We are all familiar with looking through a pair of binoculars and the ability it gives us to study something in a more intimate way. Yet with this intimacy comes a blindness to what is composing the of scene around us.
We have an inability to comprehend greater scenes, so in order to understand a place we divide it up, collect specimens, and study them in the sterility of a lab. By removing these birds from their environment we have decontextualized them; they are no longer what we think of when we think of meadow lark or chickadee they are now specimen #2514 and #1897; they are a set of data points and no longer part of the larger system from which they came. Through this decontextualization we have created a distance between the specimen and its source. We have specimens, not birds.
To represent this archaic way of study, I have chosen an archaic photographic process. The cyanotype process is an imperfect one, one where information is lost in the shadows and highlights. These imperfections speak to the failures in this way of study. Now aided by the formation of the grid, we see the repetition through species, the austerity of the preservation, and we can guess at the information lost in this distance created. We also see a system of study, one that we can obviously only learn so much through. We are faced with the thought of a failing system. This is however not how we study today. Science has moved towards more wholistic ways of study, still based in data collection but with greater attention payed to systems as a whole.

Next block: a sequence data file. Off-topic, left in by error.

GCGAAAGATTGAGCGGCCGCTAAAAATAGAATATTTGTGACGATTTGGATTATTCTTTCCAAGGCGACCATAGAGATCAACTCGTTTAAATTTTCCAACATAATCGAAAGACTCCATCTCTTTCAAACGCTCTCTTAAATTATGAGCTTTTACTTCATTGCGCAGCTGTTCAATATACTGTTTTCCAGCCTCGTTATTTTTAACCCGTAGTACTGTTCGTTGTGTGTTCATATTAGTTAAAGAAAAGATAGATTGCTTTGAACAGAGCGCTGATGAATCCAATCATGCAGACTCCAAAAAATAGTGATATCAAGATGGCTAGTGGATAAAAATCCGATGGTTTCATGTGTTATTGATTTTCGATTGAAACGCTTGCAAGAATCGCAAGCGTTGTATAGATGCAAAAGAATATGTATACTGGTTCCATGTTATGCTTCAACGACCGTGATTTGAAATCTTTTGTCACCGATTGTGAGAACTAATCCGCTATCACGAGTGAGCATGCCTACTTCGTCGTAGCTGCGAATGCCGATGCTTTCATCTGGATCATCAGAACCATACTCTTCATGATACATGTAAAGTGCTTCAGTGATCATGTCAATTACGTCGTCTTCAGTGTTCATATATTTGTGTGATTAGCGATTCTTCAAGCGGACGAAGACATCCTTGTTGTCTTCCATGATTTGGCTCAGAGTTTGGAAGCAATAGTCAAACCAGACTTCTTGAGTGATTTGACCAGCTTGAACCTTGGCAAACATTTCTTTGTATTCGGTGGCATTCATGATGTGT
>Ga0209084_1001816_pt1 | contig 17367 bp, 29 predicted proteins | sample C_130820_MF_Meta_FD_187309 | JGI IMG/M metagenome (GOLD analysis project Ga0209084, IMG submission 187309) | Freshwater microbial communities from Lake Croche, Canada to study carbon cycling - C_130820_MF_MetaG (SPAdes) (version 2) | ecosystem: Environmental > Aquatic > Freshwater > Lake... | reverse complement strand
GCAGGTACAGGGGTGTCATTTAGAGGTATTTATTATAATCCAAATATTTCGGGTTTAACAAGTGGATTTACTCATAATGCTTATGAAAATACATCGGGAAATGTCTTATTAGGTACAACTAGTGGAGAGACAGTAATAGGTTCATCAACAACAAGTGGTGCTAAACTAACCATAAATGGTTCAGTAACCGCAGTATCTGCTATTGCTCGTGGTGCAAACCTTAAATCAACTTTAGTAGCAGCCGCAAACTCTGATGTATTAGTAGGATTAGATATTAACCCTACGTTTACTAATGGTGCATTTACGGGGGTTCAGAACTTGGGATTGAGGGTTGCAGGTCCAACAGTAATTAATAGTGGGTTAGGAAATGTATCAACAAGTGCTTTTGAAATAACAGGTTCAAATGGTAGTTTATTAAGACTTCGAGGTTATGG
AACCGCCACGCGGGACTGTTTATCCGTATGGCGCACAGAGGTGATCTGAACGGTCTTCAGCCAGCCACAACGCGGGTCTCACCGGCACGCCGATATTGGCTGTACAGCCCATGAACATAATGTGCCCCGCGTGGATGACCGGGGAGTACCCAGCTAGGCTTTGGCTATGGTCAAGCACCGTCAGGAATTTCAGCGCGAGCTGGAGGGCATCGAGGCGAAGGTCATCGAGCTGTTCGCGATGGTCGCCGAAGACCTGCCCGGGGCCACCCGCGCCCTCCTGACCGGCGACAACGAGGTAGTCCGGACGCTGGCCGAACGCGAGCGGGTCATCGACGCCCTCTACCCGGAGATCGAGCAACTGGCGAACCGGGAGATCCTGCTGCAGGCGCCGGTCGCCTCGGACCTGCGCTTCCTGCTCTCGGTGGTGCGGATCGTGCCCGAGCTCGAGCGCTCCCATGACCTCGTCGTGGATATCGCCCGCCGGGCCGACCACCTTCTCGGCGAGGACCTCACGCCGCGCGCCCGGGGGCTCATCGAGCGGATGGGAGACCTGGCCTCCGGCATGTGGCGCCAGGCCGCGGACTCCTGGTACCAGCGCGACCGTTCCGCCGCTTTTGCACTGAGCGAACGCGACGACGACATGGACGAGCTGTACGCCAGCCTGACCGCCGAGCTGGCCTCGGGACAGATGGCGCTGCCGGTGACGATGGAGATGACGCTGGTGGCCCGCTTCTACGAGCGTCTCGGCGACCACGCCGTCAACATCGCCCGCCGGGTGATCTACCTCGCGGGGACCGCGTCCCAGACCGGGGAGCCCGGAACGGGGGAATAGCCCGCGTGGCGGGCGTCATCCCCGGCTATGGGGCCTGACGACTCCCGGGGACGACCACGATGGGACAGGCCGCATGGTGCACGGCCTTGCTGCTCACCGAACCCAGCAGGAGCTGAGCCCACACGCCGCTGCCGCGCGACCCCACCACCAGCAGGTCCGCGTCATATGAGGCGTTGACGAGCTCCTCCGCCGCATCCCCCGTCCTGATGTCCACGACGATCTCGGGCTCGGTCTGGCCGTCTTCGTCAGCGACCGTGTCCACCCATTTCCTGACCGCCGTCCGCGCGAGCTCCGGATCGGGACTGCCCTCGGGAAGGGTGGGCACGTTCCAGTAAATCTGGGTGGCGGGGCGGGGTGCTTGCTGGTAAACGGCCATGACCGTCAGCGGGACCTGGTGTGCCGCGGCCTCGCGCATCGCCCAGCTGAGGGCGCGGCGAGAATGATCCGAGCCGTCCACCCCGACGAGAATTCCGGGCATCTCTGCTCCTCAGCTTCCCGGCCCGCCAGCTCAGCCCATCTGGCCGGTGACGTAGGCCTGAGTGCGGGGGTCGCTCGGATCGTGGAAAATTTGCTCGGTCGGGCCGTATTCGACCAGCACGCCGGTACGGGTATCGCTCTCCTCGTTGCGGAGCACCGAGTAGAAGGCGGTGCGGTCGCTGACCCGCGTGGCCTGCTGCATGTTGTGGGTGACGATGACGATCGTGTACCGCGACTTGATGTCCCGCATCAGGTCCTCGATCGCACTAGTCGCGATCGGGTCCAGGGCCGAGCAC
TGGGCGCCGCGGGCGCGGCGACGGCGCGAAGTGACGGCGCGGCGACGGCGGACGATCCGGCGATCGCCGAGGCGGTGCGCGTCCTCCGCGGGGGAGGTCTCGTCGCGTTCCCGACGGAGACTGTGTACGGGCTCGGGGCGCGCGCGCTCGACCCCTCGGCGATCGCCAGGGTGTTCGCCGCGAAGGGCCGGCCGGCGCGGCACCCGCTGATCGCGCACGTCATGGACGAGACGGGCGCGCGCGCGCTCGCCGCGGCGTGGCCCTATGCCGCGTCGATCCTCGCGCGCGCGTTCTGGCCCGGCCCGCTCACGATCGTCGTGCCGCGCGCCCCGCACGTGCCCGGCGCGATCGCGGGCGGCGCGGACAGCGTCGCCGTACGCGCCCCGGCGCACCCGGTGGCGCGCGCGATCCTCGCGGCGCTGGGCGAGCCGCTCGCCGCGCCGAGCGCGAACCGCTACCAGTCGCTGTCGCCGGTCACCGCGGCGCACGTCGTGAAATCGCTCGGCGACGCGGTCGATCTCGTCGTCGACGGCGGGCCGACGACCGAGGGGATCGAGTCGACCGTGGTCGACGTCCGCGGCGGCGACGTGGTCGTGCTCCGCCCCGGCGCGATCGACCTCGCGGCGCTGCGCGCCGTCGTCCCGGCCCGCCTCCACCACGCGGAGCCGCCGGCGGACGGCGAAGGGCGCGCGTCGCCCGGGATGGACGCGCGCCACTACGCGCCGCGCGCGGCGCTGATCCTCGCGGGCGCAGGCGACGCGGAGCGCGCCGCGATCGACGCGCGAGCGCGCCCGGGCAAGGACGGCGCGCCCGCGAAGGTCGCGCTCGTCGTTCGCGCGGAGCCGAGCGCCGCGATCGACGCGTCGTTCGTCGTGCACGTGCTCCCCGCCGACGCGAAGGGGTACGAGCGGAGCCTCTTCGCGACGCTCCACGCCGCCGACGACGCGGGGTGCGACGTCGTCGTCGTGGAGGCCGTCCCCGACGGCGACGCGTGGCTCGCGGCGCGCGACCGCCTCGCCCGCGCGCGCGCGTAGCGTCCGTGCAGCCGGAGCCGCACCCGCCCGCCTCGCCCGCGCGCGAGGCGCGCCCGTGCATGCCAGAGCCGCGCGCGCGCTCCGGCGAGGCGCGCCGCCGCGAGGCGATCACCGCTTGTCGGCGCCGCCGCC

Much as the Bechers used the intense, repetitive, nature of Typology to discuss the relentless order of industrial production, Avian Study makes use of the intensity of typology as a way to discuss our human relentlessness to collect and classify in attempt to understand.
This is the reason for the ink jet prints you see filling in the gaps of the cyanotype grid. These images show a higher quality rendering of a more connected system. The viewer is granted more than twice as much information about the specimen through additional angles and a contemporary process. The missing specimens provide evidence that there is still information missing and that this is an incomplete view of a system. With this, I acknowledge that there are shortcomings in our current system-based ways of study. There is always more to learn from these ecosystems, and our relationship with them should be an organic one; continuously evolving to fit new discoveries and changes.